Review of and Response to Mark Siderits’s Interpretation of Not-Self in Buddhism as Philosophy: An Introduction

Alexandra S. Ilieva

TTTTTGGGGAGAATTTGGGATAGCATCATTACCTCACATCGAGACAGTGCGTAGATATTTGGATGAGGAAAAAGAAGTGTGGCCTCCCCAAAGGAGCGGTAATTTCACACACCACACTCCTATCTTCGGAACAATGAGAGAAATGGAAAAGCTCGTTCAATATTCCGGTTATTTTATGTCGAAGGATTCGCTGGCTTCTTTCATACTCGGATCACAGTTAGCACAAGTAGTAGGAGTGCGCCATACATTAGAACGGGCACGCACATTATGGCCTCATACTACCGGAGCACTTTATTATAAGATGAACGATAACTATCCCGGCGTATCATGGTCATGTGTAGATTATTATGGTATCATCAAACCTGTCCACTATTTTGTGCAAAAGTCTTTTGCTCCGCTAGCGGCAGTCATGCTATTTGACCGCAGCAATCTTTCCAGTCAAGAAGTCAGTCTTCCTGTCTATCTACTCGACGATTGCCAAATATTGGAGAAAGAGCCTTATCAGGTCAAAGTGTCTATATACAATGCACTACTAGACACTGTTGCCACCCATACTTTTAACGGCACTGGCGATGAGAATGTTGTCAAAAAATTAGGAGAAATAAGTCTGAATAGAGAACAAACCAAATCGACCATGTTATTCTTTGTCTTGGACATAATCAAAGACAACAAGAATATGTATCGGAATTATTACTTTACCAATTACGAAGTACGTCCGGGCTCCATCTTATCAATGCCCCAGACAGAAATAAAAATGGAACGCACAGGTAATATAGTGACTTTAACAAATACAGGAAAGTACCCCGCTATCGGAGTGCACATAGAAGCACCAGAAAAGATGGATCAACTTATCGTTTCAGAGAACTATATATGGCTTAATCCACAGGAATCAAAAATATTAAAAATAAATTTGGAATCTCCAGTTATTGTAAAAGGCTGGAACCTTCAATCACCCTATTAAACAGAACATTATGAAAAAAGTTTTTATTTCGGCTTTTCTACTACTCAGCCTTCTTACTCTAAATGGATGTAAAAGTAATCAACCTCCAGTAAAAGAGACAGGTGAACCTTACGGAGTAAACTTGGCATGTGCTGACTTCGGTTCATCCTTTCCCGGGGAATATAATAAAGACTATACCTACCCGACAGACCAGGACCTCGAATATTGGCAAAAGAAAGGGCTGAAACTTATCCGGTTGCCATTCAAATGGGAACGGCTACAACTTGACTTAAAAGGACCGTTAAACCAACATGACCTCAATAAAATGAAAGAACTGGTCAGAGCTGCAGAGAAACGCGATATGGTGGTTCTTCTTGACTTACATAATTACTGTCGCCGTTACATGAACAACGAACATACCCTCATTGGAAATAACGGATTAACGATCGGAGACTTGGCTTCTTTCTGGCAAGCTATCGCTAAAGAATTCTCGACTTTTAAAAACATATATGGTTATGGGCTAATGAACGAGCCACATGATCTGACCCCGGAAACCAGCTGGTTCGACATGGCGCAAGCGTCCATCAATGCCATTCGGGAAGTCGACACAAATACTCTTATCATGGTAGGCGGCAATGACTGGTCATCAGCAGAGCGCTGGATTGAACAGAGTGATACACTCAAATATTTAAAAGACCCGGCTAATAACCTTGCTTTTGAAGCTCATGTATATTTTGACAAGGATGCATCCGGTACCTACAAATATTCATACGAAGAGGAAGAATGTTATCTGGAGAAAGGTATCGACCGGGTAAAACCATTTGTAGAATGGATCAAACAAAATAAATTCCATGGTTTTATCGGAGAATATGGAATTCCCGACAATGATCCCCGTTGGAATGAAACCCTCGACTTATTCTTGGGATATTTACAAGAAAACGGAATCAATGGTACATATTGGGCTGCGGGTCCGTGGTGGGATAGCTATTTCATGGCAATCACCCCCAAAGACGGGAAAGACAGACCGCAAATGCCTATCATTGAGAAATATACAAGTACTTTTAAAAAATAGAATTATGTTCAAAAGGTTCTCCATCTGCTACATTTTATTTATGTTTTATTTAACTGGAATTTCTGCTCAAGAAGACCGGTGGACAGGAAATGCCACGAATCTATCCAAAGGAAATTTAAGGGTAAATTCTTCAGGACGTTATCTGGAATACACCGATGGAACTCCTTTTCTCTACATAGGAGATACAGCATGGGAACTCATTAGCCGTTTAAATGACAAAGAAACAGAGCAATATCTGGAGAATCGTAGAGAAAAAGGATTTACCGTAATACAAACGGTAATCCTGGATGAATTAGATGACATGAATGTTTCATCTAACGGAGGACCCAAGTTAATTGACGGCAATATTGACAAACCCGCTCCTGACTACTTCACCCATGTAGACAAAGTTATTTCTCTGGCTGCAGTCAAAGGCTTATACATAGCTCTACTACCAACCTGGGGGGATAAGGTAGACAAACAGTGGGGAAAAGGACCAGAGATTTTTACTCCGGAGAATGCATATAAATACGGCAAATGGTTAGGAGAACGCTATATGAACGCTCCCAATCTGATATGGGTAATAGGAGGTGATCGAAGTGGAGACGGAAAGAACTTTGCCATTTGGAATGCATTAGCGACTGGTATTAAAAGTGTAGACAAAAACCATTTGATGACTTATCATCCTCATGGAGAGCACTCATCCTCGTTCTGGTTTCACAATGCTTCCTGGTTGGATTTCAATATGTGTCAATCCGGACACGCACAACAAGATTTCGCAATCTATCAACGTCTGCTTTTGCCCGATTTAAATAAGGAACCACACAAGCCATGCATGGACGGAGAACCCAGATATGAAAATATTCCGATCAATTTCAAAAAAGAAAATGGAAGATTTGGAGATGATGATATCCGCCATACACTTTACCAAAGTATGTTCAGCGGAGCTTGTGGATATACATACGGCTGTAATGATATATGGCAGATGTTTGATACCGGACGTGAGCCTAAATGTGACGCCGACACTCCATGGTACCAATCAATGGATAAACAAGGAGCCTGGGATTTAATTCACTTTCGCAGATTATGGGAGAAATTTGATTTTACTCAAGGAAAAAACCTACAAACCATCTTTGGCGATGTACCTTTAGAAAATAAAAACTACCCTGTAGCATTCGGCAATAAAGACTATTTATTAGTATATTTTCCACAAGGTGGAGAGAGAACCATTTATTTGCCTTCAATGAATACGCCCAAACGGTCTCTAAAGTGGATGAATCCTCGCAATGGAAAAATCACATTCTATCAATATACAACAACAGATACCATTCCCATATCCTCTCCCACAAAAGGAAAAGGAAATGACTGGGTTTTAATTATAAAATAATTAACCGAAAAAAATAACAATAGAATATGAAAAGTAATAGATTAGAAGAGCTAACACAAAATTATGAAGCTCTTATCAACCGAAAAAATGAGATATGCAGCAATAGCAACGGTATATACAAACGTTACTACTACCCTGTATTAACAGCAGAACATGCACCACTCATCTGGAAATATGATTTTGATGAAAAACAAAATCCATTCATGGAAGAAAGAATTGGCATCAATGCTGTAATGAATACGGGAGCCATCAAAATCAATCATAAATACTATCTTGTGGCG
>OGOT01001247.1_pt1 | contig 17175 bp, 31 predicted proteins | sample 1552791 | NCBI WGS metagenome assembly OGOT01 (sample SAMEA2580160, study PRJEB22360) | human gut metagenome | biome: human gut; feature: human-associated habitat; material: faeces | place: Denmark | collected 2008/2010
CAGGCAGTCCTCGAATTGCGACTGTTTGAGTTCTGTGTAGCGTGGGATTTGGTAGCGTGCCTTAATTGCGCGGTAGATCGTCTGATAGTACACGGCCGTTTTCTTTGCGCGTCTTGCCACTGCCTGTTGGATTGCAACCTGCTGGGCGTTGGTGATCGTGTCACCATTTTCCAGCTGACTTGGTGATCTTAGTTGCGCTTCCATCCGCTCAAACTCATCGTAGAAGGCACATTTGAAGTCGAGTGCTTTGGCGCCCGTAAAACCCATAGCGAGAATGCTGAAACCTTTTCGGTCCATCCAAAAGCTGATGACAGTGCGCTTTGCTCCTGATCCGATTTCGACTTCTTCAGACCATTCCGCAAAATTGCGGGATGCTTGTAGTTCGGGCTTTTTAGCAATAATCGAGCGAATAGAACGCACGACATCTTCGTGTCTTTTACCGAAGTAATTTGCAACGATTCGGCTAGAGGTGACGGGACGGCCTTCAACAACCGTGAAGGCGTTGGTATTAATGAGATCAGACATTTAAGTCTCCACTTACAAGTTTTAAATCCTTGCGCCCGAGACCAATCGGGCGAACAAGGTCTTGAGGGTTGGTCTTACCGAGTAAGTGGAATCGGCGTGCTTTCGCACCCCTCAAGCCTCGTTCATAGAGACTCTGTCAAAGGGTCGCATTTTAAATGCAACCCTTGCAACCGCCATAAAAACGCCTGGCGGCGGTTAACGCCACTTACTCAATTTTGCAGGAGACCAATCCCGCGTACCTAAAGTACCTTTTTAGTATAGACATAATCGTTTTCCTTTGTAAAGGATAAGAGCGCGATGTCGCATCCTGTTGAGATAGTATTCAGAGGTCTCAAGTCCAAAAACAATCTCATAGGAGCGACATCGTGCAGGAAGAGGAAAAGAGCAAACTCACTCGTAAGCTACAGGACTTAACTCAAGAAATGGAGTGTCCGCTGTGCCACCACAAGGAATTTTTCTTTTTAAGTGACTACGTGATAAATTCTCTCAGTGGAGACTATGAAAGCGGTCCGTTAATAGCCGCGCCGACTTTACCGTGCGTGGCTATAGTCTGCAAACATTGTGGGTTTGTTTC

Mark Siderits’s book Buddhism as Philosophy: An Introduction is an intriguing attempt to bring early Buddhist thought into dialogue with modern analytic philosophy. This review focuses on the author’s reconstruction of the Buddha’s argument of not-self. Using an ahistorical and philosophical approach Siderits reconstructs the Buddhist argument as an ontological denial of the self. However, I argue that a close analysis of early Nikāyic sources suggests a different understanding of not-self, one that is not an ontological denial of an essential self, but rather a far more complex, practical, and non-philosophical argument meant to show a path that avoids attachments, specifically to the self. I further argue that the methodology employed by Siderits in his book, although successful in recognising one level of sophistication in early Buddhist thought, is nevertheless less suited to the analysis of the specific arguments under consideration. Indeed it misses what I understand to be the more interesting and nuanced position taken regarding not-self, one that perhaps cannot be captured using a western analytic framework.


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